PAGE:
Cosma Home > Communication > Media > Antikythera Mechanism


Antikythera Mechanism – The Clockwork Computer (The Economist)
Antikythera mechanism (Wikipedia)

On the Trail of an Ancient Mystery (John Markoff, New York Times)
Mysterious Antikythera Mechanism Is Even Older Than We Thought (Marissa Fessenden,


These are organized by a classification scheme developed exclusively for Cosma. More…



Antikythera mechanism is an ancient analogue computer and orrery used to predict astronomical positions and eclipses for calendrical and astrological purposes, as well as the Olympiads, the cycles of the ancient Olympic Games.

Found housed in a 340 millimetres (13 in) × 180 millimetres (7.1 in) × 90 millimetres (3.5 in) wooden box, the device is a complex clockwork mechanism composed of at least 30 meshing bronze gears. Its remains were found as one lump, later separated in three main fragments, which are now divided into 82 separate fragments after conservation works. Four of these fragments contain gears, while inscriptions are found on many others. The largest gear (clearly visible in Fragment A at right) is approximately 140 millimetres (5.5 in) in diameter and originally had 223 teeth.

The artifact was recovered probably in July 1901 from the Antikythera shipwreck off the Greek island of Antikythera. After the knowledge of this technology was lost at some point in antiquity, technological artifacts approaching its complexity and workmanship did not appear again until the development of mechanical astronomical clocks in Europe in the fourteenth century. — Wikipedia



The Antikythera Mechanism I With Java animations (Bill Casselman, American Mathematical Society)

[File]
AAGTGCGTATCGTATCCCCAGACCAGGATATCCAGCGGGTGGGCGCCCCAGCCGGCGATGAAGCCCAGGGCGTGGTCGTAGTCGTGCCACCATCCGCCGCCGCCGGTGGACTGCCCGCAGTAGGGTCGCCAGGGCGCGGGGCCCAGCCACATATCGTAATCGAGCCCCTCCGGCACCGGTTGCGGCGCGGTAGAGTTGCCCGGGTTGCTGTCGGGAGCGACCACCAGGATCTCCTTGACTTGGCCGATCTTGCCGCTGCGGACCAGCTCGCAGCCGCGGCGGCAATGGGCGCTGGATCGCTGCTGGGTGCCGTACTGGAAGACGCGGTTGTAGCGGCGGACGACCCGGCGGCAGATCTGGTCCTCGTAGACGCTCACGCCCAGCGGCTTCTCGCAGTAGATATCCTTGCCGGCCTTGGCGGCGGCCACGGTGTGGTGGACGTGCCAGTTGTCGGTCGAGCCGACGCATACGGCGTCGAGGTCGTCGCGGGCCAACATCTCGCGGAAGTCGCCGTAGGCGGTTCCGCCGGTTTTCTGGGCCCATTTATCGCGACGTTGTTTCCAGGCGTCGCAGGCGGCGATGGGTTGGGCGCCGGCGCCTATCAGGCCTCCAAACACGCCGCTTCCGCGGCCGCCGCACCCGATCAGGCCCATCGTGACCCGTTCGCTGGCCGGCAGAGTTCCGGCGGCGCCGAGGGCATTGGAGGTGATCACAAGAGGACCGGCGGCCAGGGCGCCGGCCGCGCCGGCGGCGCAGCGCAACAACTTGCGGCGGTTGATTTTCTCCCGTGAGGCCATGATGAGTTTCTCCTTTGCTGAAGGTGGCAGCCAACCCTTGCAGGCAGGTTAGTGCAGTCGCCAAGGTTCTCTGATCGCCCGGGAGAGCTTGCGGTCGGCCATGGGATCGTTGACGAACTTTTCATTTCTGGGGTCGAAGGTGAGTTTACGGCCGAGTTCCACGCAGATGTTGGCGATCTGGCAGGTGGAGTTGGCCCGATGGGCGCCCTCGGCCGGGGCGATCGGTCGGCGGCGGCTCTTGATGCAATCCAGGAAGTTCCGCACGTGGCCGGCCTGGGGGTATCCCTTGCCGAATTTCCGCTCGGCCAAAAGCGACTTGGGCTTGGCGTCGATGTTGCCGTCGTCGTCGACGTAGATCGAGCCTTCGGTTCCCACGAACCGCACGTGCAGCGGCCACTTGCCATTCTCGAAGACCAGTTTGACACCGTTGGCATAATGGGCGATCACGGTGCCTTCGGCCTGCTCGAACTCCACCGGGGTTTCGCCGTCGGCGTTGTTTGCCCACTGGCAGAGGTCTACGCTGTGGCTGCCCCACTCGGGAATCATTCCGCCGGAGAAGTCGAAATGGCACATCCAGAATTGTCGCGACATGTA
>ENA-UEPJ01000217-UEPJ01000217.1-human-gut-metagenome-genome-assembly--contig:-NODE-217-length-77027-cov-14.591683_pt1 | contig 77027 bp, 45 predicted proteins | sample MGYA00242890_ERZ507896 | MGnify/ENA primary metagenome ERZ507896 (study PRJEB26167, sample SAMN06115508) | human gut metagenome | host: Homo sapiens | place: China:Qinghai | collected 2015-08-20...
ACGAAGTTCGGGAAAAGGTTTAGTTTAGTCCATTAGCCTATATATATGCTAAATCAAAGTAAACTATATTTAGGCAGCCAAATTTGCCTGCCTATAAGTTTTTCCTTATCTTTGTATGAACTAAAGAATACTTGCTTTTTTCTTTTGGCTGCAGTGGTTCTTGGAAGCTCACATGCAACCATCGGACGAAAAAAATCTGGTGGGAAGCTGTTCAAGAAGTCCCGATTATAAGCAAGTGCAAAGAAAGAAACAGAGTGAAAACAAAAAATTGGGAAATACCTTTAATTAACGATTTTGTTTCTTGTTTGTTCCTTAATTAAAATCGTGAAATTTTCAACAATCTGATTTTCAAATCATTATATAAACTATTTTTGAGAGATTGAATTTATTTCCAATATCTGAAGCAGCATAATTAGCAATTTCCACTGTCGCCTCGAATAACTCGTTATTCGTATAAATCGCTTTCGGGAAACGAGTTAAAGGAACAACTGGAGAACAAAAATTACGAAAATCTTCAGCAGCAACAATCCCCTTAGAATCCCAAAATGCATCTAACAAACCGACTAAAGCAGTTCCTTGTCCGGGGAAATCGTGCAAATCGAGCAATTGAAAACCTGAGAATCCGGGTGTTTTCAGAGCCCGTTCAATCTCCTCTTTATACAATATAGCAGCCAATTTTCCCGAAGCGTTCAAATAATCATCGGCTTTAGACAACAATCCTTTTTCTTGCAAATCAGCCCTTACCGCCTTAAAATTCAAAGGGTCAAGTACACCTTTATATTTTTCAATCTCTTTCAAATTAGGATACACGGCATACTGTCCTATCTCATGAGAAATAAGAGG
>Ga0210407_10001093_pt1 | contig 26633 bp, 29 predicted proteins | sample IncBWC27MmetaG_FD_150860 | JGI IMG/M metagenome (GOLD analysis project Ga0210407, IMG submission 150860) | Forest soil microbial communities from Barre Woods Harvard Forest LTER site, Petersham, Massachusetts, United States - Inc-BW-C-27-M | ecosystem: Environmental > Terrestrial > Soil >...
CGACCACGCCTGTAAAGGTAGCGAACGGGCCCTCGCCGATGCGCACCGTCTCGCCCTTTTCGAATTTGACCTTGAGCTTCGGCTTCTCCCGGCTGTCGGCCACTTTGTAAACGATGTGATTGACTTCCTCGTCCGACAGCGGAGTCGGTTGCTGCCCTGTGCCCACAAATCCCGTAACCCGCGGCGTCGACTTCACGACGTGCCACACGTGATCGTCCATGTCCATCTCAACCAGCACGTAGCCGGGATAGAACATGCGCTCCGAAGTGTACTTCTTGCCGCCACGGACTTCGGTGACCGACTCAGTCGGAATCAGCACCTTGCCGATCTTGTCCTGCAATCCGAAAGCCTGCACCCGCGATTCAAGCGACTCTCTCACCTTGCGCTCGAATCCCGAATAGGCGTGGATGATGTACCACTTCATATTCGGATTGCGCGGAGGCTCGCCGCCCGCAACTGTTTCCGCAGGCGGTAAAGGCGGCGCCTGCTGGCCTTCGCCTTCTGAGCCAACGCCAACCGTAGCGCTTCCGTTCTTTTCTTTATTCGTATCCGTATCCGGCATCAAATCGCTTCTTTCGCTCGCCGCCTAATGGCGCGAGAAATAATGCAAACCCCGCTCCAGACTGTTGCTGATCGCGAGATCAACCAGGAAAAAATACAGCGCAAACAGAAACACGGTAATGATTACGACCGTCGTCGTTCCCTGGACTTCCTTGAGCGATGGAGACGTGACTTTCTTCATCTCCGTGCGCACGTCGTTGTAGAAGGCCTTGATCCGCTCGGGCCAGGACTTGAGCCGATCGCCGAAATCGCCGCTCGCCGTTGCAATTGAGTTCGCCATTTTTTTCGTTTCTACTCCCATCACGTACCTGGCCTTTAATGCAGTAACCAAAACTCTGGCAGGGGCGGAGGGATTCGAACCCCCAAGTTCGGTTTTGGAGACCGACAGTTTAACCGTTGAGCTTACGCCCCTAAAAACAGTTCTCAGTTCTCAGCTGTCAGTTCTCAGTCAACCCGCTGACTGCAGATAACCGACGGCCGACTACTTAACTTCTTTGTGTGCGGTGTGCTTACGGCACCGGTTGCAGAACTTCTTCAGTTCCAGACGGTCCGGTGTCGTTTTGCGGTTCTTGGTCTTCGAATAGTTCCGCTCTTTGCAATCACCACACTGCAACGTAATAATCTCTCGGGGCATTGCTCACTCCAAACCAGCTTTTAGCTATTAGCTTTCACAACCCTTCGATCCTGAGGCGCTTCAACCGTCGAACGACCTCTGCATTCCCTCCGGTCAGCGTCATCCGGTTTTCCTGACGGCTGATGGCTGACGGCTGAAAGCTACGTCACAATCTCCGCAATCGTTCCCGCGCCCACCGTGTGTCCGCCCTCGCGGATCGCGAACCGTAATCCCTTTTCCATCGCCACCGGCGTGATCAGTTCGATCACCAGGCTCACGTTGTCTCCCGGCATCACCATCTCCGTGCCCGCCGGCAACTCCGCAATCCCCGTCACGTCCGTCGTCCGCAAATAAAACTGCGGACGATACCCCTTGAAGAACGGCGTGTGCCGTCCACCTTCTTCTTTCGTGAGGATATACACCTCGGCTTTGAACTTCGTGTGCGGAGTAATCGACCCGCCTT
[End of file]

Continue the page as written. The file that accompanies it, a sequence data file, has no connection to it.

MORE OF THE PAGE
Simulation of the Antikythera Mechanism (Manos Roumeliotis)



The History of the Antikythera Mechanism


The Antikythera Mechanism at the National Archaeological Museum (Athens, Greece)


WorldCat, Library of Congress, UPenn Online Books, Open Library




NPR Archives, Google News









  • How the Ancient Greeks (sort of) invented robots...
    on December 11, 2018 at 3:45 pm

    How the Ancient Greeks (sort of) invented robots  ProspectThe Greeks are well known for inventing a bunch of useful stuff: theatre, philosophy, history and democracy. Less well known is the fact that they invented robots. […]

  • Google honors Nelly Sachs, Jewish poet who...
    on December 10, 2018 at 11:29 am

    Google honors Nelly Sachs, Jewish poet who escaped Nazi Germany  KREM.comGoogle is using its logo Monday to pay tribute to Nelly Sachs, a Jewish poet who escaped Nazi Germany and later wrote about the aftermath of World War II. […]

  • Were the Dark Ages Really Dark? - Ancient Origins
    on December 9, 2018 at 2:13 pm

    Were the Dark Ages Really Dark?  Ancient OriginsThe idea of a worldwide Dark Age or universal decline in man's knowledge may be difficult to accept because the broad deterioration of ancient civilizations ... […]

  • Sunday Reading: The Ancient World - The New Yorker
    on December 9, 2018 at 10:04 am

    Sunday Reading: The Ancient World  The New YorkerFrom The New Yorker's archive, stories about surprising discoveries from the past, including pieces by John Seabrook, Judith Thurman, Edmund Wilson, Elif ... […]

  • 'Antikythera Shipwreck' Exhibition in Beijing...
    on December 7, 2018 at 2:00 pm

    'Antikythera Shipwreck' Exhibition in Beijing Extended to February 2019  GTP HeadlinesAn exhibition on Greece's Antikythera shipwreck, running at The Palace Museum in Beijing, China, will be extended until February 14, 2019. […]